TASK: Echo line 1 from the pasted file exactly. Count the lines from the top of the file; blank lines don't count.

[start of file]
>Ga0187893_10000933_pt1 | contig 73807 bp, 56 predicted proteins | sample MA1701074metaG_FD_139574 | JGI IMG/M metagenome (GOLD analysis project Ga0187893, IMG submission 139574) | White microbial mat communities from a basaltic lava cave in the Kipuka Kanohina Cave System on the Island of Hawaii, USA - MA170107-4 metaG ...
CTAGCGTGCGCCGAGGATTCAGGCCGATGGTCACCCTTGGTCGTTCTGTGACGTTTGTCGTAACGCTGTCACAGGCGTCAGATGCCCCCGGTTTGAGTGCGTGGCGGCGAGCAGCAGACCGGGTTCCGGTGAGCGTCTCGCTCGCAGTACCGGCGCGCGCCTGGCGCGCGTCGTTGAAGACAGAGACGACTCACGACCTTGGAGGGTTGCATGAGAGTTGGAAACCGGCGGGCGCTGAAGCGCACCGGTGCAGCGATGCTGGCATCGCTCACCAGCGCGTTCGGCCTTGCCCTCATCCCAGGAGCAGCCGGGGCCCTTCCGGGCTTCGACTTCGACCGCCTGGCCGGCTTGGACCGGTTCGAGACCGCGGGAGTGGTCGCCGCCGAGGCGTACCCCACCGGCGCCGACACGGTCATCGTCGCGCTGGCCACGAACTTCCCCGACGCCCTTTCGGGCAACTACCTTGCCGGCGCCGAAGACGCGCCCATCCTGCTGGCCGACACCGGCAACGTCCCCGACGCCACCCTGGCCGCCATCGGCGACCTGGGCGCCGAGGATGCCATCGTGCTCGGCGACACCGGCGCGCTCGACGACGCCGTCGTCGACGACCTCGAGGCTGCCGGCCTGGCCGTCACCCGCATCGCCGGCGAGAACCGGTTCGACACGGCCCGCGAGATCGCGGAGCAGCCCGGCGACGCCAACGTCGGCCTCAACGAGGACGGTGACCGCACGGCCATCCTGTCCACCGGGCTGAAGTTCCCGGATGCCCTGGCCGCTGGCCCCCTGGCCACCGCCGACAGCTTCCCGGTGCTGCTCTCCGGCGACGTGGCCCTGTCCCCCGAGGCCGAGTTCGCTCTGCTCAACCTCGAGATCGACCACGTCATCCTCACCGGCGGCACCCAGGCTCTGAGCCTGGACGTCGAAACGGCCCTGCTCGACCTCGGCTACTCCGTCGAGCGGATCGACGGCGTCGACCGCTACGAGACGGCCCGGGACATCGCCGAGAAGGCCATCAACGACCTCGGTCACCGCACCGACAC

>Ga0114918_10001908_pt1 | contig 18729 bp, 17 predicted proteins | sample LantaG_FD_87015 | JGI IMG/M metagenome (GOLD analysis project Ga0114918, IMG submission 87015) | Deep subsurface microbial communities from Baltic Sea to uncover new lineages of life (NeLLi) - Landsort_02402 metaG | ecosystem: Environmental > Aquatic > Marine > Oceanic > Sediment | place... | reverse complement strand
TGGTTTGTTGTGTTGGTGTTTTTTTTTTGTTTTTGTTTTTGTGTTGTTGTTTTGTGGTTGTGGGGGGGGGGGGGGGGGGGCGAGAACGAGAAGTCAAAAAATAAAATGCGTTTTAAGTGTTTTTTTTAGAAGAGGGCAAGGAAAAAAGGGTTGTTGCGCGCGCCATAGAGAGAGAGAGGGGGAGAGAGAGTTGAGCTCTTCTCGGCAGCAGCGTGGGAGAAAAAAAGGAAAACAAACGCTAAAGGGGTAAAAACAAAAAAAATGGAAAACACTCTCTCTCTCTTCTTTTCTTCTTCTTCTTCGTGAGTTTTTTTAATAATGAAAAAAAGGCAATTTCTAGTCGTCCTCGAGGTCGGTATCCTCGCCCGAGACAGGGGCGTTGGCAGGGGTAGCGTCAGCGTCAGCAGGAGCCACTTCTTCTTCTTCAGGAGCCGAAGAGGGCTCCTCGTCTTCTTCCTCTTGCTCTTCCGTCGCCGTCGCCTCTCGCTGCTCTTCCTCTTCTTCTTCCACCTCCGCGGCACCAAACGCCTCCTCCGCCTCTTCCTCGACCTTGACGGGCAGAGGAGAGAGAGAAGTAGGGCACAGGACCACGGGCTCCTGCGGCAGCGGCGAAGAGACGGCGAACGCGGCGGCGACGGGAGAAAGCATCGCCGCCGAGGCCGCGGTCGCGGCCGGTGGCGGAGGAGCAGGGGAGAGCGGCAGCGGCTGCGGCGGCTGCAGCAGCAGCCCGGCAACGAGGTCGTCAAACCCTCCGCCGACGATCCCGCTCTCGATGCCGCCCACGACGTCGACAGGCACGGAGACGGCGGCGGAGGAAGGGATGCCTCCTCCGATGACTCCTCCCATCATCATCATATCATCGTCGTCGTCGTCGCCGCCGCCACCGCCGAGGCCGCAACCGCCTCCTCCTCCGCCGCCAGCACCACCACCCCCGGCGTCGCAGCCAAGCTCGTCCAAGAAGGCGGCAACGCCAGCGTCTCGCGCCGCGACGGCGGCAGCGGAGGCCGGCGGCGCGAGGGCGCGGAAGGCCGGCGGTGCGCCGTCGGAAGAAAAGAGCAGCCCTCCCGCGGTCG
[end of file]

>Ga0187893_10000933_pt1 | contig 73807 bp, 56 predicted proteins | sample MA1701074metaG_FD_139574 | JGI IMG/M metagenome (GOLD analysis project Ga0187893, IMG submission 139574) | White microbial mat communities from a basaltic lava cave in the Kipuka Kanohina Cave System on the Island of Hawaii, USA - MA170107-4 metaG ...